After seven years of being a reporter in China, Pottinger put away his pen and overcame age and weight issues to become an intelligence officer for the US Marine Corps. He was deployed to Afghanistan and Iraq, and was decorated for his efforts. His career path shows a steely determination: he ended up in the emergency room after training on the Great Wall to get into the Marines. Besides, choosing to read an unusual subject like Chinese Studies at the University of Massachusetts Amherst reveals an idealistic young man who was passionate about Chinese culture. Of course, his family background helped. (NB: His father J. Stanley Pottinger is an American novelist, lawyer and civil rights advocate.)
During his online session, Pottinger recalled that in the late 1990s, foreigners in China were warmly supportive of China and wanted it to succeed, but he added drily that for him, China’s reform and opening-up is completely over. He felt that allowing China to join the World Trade Organisation (WTO) in 2011 ended up killing China’s motivation to reform, because China no longer needs reform as a means to achieve economic growth.
His speech referred to history and the classics, showing a deep understanding of China’s messaging style; however, it has failed to create much impact in China. First, the speech had a very limited reach due to online monitoring. Second, the Chinese today — especially the young people — no longer look up to Western culture and democracy like they did 20 or 30 years ago, and are definitely not as fired up as the youths of the May Fourth Movement. Young people in China today are more interested in discussing issues with regards to “rear waves” (后浪, younger generation), as well as pressing and complex everyday needs, such as housing loans, career development, and raising kids.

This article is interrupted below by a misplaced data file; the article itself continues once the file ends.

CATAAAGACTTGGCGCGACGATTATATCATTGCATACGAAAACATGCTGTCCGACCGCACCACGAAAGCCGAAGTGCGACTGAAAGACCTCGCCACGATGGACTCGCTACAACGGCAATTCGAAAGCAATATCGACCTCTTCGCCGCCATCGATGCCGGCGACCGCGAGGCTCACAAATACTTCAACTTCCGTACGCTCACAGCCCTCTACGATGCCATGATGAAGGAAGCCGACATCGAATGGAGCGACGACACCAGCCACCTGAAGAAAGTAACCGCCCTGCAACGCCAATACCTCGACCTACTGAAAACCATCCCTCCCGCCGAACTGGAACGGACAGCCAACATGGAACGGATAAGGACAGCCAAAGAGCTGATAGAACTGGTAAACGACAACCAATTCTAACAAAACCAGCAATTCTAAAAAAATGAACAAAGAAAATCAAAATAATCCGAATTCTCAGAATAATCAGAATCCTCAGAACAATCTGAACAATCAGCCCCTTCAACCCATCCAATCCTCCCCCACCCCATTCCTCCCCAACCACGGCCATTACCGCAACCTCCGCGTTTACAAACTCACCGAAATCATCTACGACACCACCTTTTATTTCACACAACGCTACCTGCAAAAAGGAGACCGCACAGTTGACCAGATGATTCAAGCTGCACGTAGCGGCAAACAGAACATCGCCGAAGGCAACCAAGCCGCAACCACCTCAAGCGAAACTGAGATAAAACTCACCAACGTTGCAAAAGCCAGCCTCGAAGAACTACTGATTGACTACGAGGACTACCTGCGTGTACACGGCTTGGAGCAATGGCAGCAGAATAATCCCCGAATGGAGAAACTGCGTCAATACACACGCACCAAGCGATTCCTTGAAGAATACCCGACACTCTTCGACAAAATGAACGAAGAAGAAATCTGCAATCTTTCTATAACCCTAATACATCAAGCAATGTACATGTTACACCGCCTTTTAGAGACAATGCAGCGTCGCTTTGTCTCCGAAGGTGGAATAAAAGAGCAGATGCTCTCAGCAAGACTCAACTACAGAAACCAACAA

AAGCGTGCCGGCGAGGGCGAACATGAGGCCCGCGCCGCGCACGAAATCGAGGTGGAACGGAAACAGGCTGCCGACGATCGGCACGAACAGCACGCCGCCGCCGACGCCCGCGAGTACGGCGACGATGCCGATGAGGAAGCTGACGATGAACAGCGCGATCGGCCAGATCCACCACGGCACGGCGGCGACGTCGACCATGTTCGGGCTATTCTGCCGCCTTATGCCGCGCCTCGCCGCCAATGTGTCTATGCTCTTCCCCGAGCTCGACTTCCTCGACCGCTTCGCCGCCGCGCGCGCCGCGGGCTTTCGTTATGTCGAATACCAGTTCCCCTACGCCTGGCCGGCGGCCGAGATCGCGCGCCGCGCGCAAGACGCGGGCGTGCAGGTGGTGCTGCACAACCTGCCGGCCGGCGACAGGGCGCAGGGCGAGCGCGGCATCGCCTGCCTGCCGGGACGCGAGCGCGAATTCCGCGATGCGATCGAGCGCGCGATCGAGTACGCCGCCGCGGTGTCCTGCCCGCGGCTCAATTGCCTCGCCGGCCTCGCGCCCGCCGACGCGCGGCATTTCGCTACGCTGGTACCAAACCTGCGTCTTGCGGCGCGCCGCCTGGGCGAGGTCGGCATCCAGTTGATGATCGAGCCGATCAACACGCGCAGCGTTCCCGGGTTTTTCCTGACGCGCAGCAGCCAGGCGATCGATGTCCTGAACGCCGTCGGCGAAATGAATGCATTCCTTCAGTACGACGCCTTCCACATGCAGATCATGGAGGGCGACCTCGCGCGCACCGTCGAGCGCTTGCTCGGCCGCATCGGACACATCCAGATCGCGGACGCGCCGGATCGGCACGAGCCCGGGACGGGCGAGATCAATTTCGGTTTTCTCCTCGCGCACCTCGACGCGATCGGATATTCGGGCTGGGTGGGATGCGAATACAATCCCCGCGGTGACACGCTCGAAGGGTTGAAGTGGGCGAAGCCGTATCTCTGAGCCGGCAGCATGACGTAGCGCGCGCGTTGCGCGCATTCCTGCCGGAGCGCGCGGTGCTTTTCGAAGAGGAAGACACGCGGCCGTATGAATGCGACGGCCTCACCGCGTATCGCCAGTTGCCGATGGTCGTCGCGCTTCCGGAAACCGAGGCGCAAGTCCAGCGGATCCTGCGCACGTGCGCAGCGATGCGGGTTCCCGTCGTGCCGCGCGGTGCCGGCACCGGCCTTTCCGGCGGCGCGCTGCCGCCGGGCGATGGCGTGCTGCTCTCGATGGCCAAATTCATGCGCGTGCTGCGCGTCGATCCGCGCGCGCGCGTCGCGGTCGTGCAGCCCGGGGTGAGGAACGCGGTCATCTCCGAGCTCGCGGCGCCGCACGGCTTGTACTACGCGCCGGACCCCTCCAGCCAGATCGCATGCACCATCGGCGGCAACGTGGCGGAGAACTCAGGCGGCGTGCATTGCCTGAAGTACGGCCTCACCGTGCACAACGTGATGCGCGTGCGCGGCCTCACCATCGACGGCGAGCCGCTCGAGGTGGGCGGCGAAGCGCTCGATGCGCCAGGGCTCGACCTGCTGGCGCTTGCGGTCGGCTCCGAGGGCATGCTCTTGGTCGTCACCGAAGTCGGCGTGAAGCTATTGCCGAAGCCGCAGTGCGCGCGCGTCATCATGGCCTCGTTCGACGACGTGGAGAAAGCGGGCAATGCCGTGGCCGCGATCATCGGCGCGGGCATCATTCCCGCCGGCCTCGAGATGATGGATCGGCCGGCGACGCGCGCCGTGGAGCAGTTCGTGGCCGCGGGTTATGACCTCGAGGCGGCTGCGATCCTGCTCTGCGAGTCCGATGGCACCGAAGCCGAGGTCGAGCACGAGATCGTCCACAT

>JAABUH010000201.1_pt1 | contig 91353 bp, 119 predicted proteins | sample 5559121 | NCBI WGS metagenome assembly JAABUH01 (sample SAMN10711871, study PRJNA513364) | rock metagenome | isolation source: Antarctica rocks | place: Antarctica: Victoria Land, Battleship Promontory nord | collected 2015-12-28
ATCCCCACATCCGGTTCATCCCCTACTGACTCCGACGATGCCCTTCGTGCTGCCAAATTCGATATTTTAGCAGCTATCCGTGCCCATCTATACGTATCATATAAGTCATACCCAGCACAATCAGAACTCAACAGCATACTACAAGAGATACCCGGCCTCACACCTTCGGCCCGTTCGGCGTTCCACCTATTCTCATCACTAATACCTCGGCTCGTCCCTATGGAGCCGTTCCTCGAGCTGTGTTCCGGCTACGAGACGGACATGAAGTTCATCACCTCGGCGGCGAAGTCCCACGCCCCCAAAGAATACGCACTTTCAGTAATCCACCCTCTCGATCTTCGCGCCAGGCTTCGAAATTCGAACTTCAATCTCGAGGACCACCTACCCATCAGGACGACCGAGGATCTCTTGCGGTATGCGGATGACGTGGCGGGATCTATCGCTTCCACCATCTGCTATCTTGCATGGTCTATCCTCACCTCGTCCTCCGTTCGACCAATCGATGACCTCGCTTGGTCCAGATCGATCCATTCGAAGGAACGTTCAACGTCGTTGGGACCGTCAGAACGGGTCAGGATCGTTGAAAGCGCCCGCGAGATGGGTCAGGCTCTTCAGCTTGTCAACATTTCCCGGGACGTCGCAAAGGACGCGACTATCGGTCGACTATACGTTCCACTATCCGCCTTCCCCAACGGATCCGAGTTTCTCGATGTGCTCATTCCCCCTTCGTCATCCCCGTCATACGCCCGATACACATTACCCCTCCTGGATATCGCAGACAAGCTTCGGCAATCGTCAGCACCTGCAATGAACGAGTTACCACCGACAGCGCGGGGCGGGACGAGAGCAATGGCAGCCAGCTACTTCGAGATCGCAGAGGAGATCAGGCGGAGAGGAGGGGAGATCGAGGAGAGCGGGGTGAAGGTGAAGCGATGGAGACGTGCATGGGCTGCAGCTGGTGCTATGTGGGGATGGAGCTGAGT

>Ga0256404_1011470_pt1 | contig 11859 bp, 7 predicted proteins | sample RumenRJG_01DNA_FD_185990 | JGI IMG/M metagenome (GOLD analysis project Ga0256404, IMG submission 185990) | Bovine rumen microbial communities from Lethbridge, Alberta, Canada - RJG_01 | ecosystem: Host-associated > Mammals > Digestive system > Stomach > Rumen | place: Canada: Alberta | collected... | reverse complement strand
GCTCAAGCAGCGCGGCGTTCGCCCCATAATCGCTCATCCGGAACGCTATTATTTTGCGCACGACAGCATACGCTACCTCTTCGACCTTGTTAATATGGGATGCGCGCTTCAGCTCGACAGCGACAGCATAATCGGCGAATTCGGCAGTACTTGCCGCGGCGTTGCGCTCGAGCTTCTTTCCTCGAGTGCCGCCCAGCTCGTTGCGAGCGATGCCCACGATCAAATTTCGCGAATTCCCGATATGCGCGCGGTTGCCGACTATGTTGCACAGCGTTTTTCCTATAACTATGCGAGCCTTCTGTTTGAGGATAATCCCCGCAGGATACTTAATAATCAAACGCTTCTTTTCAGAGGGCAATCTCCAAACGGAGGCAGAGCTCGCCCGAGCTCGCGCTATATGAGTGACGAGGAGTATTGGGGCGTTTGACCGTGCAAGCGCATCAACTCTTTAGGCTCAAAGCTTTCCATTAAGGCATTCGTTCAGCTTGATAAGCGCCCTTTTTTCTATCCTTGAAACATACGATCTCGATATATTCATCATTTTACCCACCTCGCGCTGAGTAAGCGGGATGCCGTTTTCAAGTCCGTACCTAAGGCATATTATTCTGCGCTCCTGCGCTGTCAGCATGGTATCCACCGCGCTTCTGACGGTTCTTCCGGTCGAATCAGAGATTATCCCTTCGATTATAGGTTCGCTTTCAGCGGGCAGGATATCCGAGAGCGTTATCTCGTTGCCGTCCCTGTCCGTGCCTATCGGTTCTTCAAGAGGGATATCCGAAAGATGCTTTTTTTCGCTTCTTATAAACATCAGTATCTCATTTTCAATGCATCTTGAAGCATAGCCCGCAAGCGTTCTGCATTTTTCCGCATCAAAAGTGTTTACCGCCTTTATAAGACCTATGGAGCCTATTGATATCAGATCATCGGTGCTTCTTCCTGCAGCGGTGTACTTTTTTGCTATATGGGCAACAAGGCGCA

...the US elites are mostly suspicious about China’s rise, or individuals who had their China dream dashed. Pottinger is but one of them.
Besides, as the coronavirus outbreak spins out of control in the US, and strategic interests between China and the US becomes increasingly antagonistic and extreme, it is no longer easy for senior White House officials to convince the Chinese people from the angle of beliefs.
But Pottinger’s story also highlights the reality that today’s US elites who are familiar with China are not like the Americans before reform and opening up, who were sympathetic about China’s poverty and backwardness. Nor are they like the academics and reporters who were passionate, admiring, and hopeful about the transformation of this ancient civilisation during the era of reform. On the contrary, the US elites are mostly suspicious about China’s rise, or individuals who had their China dream dashed. Pottinger is but one of them.
Perhaps China is unlike what they have imagined, and they have misled themselves. China would not follow the path of Western democratic freedom. At the same time, China’s transformation and changes over the past few years, and its treatment of Western journalists and academics have turned friends into foes. China is also shoving the West onto the path of hostility on the political front, which is a true pity.
Responding to a question at a regular press conference on 6 May, Chinese foreign ministry spokesperson Hua Chunying said Pottinger’s remarks show that he does not really understand China or the May Fourth spirit, and that he is strongly biased against China.
She said Pottinger was wrong in calling the May Fourth Movement a populist movement, because patriotism was at its core, as a revolution against imperialism and feudalism. Hua said the May Fourth Movement was triggered by foreign powers trading privileges in Chinese territory after World War I, and “the Chinese people would never accept such loss of rights and national humiliation.”
She said the Chinese people would not allow people in Washington to “act like bullies and pin the blame on China to get away with their poor handling of Covid-19.”
She ended: “We advise US officials to learn more about Chinese history and mind their own business.”